If I am working on that piece of writing, I’m not simply trying to represent what’s in me. I’m also trying to connect it to what I know about (out there in the world), which I may need to explore or think about more deeply, and I’m trying to connect to it to what I know about my audience, which I may need to observe and reflect on more carefully, so there’s a sense in which it feels like a journey of discovery, as much as simply expressing something I know. The whole thing feels much more like the interaction of various cognitive activities, and it feels like an iterative process full of feedback loops, interacting back and forth with the world, not at all like a simple “produce something out of my head” kind of activity. I’m building something, not converting something. And my building blocks are out there in the world as much as in my head and body.

And I’m with you Rob, that explication/articulation is only one mode of moving knowledge around (or replicating it) - “creating the conditions to accelerate the discovery of tacit knowledge” is a nice way of putting it. To bring this back to Laurie’s contribution, this is why an understanding of networks and collaboration is useful - because they can provide enabling or disabling conditions.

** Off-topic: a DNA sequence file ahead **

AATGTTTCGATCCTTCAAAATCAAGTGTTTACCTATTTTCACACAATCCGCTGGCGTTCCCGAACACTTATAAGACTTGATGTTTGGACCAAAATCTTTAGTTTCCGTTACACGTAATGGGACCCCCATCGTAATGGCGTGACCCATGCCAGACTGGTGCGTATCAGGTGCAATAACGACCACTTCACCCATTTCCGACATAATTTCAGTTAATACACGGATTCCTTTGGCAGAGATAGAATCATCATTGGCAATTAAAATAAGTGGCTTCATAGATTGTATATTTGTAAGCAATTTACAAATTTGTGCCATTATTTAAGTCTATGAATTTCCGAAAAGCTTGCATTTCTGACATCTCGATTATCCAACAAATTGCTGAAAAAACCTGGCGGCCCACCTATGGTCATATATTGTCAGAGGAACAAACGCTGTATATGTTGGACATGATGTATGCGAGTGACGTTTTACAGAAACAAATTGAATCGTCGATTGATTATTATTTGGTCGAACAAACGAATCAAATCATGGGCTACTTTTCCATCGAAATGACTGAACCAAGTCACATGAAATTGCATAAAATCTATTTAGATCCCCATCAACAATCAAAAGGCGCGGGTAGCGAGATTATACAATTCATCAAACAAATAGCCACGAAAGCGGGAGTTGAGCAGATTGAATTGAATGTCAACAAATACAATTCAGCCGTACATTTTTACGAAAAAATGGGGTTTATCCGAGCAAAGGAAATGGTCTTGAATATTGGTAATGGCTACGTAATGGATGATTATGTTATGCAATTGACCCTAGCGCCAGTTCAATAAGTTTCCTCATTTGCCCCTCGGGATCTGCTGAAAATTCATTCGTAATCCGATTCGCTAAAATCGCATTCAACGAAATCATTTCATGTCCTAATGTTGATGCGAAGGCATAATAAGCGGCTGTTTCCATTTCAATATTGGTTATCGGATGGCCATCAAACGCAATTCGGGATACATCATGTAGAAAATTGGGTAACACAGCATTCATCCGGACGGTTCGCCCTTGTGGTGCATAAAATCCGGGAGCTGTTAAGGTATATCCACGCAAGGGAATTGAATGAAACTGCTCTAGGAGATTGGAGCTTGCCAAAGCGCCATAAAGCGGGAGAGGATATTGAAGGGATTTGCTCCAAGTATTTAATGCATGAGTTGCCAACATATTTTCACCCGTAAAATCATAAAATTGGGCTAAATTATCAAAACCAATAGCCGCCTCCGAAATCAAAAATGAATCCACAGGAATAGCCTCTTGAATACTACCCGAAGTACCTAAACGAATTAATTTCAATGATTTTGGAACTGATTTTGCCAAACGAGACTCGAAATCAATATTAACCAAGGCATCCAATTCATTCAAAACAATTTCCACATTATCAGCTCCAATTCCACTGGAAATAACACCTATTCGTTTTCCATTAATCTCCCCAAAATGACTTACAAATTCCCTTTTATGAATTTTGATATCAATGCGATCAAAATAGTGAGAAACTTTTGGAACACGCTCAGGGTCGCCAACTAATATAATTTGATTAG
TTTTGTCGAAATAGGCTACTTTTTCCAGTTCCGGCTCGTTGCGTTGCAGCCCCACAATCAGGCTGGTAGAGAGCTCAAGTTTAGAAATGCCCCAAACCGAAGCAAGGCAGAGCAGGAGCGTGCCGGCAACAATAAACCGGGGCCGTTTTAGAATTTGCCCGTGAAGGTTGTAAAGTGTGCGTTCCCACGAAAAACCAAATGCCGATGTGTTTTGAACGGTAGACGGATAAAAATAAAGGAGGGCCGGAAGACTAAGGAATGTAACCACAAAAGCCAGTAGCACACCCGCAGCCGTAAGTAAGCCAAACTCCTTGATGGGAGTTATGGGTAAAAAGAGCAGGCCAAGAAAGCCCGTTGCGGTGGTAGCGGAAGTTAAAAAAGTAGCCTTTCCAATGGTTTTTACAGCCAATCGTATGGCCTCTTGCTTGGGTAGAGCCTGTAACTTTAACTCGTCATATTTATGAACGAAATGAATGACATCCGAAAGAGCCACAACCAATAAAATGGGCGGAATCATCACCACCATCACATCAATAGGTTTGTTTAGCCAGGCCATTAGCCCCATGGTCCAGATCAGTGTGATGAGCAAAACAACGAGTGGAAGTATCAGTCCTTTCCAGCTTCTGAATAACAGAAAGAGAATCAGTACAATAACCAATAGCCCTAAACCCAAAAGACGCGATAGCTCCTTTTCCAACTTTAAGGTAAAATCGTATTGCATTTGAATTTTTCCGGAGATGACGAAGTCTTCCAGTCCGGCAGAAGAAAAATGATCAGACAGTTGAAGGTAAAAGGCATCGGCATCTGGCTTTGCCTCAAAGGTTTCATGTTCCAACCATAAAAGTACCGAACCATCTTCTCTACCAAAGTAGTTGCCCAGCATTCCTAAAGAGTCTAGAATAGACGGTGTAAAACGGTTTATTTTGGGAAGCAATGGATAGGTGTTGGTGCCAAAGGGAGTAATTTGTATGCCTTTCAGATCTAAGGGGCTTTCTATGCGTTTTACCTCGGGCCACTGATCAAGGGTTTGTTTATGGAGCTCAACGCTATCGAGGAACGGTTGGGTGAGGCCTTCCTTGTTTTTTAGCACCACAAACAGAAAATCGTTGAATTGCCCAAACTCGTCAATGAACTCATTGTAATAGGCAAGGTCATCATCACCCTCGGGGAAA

P

Patrick Lambe
Partner
Straits Knowledge

phone:  +65 98528511

web:  www.straitsknowledge.com
resources:  www.greenchameleon.com
knowledge mapping:  www.aithinsoftware.com

<SK18th_Anniv2020_emailfooter (2).jpg>

On 9 Sep 2020, at 7:51 PM, Robert L. Bogue <rbogue@...> wrote: